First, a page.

Friday, May 10, 2013

Sweet Tooth?

Lets face it, we all love sugar.
You do.
I do.
We all do.

We all have a love hate relationship with the oh-so-sweet-tasting foods that make our taste buds smile and make the enamel in our teeth frown.  With each sugary indulgence where bacteria in our mouth come in contact with sugars and starches ingested, acid is produced which attack the teeth for 20 minutes or more.

The next few blog posts will be dedicated to helping us all become better and smarter sugar consumers and subsequently avoid dental problems.  


There's added sugar lurking in places you would have never guessed.  Healthy cereals, ketchup, chips and even spaghetti sauces can have tons of sugar.  Be sure to watch the video below to learn how to equate grams of sugar into teaspoons.  Also, watch for words like dextrose, sucrose, malted barley extract, and corn syrup when reading the ingredient list.  Not only is it important for your dental health to be aware of what you put into your mouth, but for your whole body.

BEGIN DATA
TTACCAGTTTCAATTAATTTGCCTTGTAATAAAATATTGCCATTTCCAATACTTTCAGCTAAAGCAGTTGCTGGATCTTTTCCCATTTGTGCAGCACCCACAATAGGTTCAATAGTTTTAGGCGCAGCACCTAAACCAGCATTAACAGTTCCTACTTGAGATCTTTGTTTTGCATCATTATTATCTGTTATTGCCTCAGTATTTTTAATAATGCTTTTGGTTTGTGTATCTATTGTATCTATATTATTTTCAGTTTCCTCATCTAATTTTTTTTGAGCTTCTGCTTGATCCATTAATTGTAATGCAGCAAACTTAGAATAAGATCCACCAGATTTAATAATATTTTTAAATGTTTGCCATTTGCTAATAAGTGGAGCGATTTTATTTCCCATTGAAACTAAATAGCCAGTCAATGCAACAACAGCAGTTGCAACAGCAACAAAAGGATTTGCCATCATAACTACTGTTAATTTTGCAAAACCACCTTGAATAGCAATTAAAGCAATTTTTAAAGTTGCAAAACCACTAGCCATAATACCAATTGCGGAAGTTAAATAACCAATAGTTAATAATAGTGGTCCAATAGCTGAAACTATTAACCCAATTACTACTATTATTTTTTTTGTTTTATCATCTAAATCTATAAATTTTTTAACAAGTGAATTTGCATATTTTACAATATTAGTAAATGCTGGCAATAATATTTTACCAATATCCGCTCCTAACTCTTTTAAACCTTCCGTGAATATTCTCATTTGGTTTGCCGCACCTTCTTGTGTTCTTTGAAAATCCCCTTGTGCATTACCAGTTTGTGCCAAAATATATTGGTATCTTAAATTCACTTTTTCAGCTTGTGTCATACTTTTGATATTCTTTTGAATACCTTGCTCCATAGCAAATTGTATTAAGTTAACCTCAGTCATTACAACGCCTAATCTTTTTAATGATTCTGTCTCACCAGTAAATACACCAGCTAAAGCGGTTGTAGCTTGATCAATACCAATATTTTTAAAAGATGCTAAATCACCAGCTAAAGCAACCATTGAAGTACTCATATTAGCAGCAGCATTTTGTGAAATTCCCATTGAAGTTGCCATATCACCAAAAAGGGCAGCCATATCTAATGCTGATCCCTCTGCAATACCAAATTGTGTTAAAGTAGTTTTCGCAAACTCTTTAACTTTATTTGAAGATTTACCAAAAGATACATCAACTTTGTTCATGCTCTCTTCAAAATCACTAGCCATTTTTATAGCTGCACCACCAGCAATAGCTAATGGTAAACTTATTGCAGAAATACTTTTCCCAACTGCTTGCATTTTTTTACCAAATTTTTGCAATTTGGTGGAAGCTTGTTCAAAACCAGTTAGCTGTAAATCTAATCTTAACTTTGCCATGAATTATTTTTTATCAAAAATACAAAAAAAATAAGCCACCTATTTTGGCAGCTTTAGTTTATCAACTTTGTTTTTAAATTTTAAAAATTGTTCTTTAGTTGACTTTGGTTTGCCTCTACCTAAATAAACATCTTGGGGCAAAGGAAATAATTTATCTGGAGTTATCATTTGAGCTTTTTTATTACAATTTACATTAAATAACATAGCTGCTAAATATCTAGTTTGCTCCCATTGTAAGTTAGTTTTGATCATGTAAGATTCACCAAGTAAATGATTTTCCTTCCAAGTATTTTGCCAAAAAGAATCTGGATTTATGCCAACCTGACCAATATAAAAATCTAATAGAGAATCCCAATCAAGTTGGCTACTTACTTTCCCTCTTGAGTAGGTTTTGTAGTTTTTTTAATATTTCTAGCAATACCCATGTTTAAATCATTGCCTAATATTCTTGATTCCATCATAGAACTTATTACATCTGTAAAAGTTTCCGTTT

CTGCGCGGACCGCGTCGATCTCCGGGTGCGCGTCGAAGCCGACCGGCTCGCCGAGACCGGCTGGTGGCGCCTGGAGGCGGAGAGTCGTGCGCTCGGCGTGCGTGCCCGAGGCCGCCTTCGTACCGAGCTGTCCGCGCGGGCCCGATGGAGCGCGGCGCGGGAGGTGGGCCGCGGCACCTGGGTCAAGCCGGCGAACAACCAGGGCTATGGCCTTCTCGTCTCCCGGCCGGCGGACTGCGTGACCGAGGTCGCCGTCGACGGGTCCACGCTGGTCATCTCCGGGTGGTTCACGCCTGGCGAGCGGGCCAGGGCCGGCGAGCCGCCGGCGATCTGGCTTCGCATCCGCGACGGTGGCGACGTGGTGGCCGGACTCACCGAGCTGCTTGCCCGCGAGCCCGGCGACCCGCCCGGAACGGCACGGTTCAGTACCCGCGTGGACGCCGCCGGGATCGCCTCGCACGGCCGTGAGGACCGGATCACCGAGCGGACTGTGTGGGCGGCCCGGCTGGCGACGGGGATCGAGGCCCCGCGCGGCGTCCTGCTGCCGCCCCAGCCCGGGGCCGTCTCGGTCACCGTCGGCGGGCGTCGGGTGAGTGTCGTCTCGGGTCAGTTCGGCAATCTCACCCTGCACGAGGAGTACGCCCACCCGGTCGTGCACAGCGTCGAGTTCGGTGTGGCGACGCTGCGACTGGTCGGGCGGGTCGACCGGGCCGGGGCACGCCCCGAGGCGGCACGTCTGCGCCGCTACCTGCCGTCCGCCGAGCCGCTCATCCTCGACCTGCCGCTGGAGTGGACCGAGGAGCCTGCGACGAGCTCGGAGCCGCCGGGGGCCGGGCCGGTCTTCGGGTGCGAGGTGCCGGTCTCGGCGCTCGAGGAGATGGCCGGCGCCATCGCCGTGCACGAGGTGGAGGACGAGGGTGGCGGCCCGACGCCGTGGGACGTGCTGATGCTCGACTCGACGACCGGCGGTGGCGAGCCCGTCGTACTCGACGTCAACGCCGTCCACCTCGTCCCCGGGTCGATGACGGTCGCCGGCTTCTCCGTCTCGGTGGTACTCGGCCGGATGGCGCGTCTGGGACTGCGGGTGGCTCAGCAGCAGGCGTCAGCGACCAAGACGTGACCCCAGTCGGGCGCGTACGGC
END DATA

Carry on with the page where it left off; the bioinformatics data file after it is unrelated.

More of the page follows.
Cavity WHAT?!

Tooth Cavity

Those are probably the two words no one ever wants to hear the dentist say after an exam is done.  But it happens. The word cavity gets tossed around alot. But do you even know what exactly a "cavity" is and how it even happens??

Cavities are hollows left in your teeth when decay happens. Decay or "dental caries" is actually an oral disease- a bacterial infection, in your mouth.  When this bacterial infection builds up your teeth, it forms plaque.  Having this bacteria doesn't necessarily mean you have tooth decay.  But when the bacteria interacts with sugars and starches, enamel eating acid is created. 

So your first defense against tooth decay is your diet.  Try to limit sugars and starches, foods that stick in your teeth, excessive acidic foods, and soft drinks.

Your second defense against tooth decay is keeping your teeth clean! Brush your teeth twice a day and be sure to floss so there's less chance of creating acids that can wear down tooth enamel.Brushing also counteracts the plaque and tartar that's building up over time.  And remember, that even with your own consistent care at home, regular professional checkups and cleanings are vital for sound oral health. 

Do you know more than a Second-Grader?

Plaque answers: